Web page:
The Original Compromise: What the Constitution's Framers Were Really Thinking

By David Brian Robertson | Go to book overview

12
The Courts and a Bill of Rights

The delegates agreed that the national government required a judiciary.1 The New Jersey Plan, like the Virginia Plan, proposed a new, national Supreme Court. But how strong and independent would the delegates make the national judiciary? As the Convention proceeded, the delegates were willing to invest the national courts with more independence so that the judiciary could serve as an additional check on the political system. How many courts would there be? Broad nationalists wanted a strong system of national courts that could establish a presence across the nation. But narrow nationalists resisted this idea, because if the national court system included courts located in the states, these courts could draw power from the existing state judicial systems. The delegates evaded this problem by allowing Congress to decide the issue. Who would choose the judges? As with other offices, selection implied dependence, and the judicial branch required as much independence as possible. Ultimately, the delegates compromised and required the president and the Senate to share this power, as they shared the power of executive appointments. The Convention added explicit protections for the rights of accused criminals and for contracts, but refused to provide a more explicit and comprehensive Bill of Rights that could alarm citizens about the new government’s potential powers.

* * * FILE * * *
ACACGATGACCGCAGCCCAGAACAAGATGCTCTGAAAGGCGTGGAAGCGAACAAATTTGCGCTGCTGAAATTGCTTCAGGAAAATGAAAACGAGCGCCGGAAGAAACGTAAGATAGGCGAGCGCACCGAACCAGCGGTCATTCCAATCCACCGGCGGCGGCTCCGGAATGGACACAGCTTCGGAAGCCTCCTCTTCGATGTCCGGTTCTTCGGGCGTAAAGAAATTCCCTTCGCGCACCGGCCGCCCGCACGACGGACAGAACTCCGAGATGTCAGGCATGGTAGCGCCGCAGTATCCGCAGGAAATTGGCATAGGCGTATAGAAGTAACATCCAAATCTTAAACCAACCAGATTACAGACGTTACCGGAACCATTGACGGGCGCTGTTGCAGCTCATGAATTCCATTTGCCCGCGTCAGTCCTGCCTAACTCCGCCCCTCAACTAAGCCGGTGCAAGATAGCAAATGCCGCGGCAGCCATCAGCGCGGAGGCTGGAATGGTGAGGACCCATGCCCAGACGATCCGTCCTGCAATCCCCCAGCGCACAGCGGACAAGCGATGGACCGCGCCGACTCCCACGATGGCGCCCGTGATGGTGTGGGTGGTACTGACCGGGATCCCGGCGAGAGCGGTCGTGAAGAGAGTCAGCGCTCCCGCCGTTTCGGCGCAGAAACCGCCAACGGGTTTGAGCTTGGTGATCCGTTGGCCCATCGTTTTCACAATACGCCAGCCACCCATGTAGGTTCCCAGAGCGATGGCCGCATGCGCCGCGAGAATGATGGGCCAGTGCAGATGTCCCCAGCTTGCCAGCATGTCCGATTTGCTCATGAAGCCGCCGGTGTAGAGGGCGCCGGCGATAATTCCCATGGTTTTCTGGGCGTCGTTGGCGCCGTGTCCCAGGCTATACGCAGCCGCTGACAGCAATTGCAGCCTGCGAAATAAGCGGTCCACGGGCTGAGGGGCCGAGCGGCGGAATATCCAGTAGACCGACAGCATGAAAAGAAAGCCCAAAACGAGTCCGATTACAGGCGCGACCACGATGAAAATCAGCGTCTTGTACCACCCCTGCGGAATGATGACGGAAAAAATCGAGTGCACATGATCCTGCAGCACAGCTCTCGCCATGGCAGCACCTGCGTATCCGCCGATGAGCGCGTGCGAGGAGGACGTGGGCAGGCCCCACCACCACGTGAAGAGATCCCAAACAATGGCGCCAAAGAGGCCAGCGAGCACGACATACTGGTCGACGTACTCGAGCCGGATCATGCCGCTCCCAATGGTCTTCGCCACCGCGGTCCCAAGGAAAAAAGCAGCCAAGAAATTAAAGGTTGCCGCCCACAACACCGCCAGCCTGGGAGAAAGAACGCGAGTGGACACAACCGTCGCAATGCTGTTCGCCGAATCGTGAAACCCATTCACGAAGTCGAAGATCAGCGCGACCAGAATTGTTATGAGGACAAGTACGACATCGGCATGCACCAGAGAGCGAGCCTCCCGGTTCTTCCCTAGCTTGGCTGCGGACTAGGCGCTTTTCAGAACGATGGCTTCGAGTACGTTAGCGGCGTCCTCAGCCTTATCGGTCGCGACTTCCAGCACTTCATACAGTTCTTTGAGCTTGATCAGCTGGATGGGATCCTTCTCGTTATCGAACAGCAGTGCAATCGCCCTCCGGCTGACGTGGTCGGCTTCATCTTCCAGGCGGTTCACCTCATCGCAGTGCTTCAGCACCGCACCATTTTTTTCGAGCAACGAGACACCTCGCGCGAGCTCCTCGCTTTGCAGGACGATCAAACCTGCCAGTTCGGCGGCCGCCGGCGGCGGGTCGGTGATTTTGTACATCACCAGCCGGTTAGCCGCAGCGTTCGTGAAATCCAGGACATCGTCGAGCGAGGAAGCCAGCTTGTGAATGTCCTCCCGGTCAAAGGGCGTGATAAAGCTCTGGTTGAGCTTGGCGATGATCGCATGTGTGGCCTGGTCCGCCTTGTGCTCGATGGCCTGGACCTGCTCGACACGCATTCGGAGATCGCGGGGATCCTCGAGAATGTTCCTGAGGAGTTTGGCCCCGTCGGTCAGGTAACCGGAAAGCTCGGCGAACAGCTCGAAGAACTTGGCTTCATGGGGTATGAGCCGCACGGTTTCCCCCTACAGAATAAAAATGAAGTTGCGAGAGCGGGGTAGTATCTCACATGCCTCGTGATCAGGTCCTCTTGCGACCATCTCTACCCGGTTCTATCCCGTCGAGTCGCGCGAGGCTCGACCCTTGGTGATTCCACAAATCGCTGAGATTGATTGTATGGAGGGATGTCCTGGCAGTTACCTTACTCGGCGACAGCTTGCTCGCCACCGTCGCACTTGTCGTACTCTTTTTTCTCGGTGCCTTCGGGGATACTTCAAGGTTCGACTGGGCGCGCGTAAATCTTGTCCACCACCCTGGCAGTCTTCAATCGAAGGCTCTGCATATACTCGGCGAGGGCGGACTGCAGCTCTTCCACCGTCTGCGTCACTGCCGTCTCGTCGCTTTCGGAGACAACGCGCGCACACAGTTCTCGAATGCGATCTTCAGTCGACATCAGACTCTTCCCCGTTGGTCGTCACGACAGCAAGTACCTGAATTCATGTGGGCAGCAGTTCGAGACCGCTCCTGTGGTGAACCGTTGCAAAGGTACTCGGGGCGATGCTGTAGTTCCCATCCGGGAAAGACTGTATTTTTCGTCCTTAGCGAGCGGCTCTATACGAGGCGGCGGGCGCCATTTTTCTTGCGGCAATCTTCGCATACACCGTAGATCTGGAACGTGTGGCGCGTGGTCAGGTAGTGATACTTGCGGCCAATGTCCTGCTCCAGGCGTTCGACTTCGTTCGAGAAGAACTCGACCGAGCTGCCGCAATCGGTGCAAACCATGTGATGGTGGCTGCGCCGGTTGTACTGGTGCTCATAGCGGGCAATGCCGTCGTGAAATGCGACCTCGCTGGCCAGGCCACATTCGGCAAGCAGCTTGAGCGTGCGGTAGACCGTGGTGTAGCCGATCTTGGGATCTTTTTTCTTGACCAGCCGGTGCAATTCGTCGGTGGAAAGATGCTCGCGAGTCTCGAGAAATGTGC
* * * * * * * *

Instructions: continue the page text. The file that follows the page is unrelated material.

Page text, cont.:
The National Courts’ Authority

What kinds of legal disputes would the national courts have the authority, or the jurisdiction, to judge? The narrower the courts’ jurisdiction, the narrower the courts’ influence and policy role. In mid-June, the Convention agreed to extend national judicial authority to impeachments, the collection of national revenue, and “questions which involve the national peace and harmony.”2 The New Jersey Plan protected the states’ court systems by authorizing a single national supreme court, with only the authority to judge appeals from state courts on national issues, such as piracy, treaties, trade, or national taxes. The New Jersey Plan

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